Outcomes among Hospitalized Chronic Kidney Disease Patients with COVID-19
Background/UNASSIGNED:Patients with CKD ha ve impaired immunity, increased risk of infection-related mortality, and worsened COVID-19 outcomes. However, data comparing nondialysis CKD and ESKD are sparse. Methods/UNASSIGNED:Patients with COVID-19 admitted to three hospitals in the New York area, between March 2 and August 27, 2020, were retrospectively studied using electronic health records. Patients were classified as those without CKD, those with nondialysis CKD, and those with ESKD, with outcomes including hospital mortality, ICU admission, and mortality rates. Results/UNASSIGNED:Of 3905 patients, 588 (15%) had nondialysis CKD and 128 (3%) had ESKD. The nondialysis CKD and ESKD groups had a greater prevalence of comorbidities and higher admission D-dimer levels, whereas patients with ESKD had lower C-reactive protein levels at admission. ICU admission rates were similar across all three groups (23%-25%). The overall, unadjusted hospital mortality was 25%, and the mortality was 24% for those without CKD, 34% for those with nondialysis CKD, and 27% for those with ESKD. Among patients in the ICU, mortality was 56%, 64%, and 56%, respectively. Although patients with nondialysis CKD had higher odds of overall mortality versus those without CKD in univariate analysis (OR, 1.58; 95% CI, 1.31 to 1.91), this was no longer significant in fully adjusted models (OR, 1.11; 95% CI, 0.88 to 1.40). Also, ESKD status did not associate with a higher risk of mortality compared with non-CKD in adjusted analyses, but did have reduced mortality when compared with nondialysis CKD (OR, 0.57; 95% CI, 0.33 to 0.95). Mortality rates declined precipitously after the first 2 months of the pandemic, from 26% to 14%, which was reflected in all three subgroups. Conclusions/UNASSIGNED:In a diverse cohort of patients with COVID-19, we observed higher crude mortality rates for patients with nondialysis CKD and, to a lesser extent, ESKD, which were not significant after risk adjustment. Moreover, patients with ESKD appear to have better outcom es than those with nondialysis CKD.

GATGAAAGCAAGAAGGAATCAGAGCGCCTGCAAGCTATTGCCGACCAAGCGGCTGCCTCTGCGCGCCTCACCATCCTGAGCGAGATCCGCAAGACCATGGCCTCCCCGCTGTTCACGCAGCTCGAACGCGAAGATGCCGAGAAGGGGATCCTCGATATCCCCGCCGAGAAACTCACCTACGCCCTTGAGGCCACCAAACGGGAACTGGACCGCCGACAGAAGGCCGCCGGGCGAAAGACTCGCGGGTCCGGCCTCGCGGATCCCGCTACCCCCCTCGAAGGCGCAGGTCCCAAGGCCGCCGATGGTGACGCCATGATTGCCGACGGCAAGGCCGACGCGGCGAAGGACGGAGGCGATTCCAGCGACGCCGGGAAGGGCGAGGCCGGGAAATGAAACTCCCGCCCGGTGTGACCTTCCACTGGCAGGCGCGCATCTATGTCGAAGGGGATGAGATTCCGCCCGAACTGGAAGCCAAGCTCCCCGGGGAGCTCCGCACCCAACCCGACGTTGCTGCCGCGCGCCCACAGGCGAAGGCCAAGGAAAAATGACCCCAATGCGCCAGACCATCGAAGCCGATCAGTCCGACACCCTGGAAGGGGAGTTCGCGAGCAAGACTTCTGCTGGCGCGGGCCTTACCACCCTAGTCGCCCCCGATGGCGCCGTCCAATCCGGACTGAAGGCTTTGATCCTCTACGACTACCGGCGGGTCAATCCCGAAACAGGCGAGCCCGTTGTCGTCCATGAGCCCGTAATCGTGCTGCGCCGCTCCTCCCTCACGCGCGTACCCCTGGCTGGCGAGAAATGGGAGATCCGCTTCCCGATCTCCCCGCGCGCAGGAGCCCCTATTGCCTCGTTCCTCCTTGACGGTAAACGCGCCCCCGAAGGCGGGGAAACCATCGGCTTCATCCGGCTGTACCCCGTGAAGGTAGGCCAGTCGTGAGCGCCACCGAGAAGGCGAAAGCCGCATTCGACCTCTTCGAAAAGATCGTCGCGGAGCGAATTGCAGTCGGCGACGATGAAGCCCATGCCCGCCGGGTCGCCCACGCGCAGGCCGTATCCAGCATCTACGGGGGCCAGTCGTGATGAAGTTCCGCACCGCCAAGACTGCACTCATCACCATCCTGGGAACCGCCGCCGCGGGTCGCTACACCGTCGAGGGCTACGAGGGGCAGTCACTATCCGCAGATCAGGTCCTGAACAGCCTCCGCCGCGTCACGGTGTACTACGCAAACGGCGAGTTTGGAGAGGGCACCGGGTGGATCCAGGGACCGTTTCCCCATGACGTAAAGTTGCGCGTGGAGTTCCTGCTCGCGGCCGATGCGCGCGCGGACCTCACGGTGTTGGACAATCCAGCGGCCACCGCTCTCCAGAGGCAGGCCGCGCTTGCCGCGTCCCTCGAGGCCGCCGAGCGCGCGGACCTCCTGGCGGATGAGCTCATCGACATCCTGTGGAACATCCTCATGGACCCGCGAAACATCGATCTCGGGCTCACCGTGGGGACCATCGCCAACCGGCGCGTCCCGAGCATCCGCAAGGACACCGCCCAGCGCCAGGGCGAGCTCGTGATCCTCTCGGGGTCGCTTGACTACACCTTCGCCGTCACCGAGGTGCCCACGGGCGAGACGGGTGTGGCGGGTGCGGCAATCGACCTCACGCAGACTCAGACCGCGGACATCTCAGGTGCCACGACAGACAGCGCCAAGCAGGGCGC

Is Renal Thrombotic Angiopathy a Potential Problem in the Chronic Treatment of Ovarian Cancer?
AbstractBackground and Objective.Ovarian cancer is usually diagnosed at an advanced stage, with most patients undergoing surgery followed by platinum- and taxane-based chemotherapy. After initial clinical remission, the majority recur, leading to additional treatments, including not only platinums and taxanes but also pegylated liposomal doxorubicin (PLD), gemcitabine, topotecan, and, more recently, bevacizumab, which may extend survival times. PLD, in particular, has been extensively studied by our group, with encouraging therapeutic results. We, however, observed instances of chronic kidney disease (CKD) developing among patients who received long-term treatment for recurrent ovarian cancer. To document the frequency and contributing factors to the emergence of CKD, we initiated a retrospective review at two institutions.Patients and Methods.Fifty-six consecutive patients with recurrent ovarian cancer receiving treatment at New York University Cancer Institute were reviewed for the presence of renal disease in 1997-2010. At Shaare Zedek Medical Center, 73 consecutive patients with ovarian cancer were reviewed in 2002-2010. Patients were diagnosed with CKD if they had an estimated GFR <60 mL/minute per 1.73 m(2) for >3 months and were staged according to the National Kidney Foundation guidelines.Results.Thirteen patients (23%) developed stage >/=3 CKD. Three patients had renal biopsies performed that showed thrombotic microangiopathy.Conclusions.CKD is emerging as a potential long-term consequence of current chemotherapy for recurrent ovarian cancer.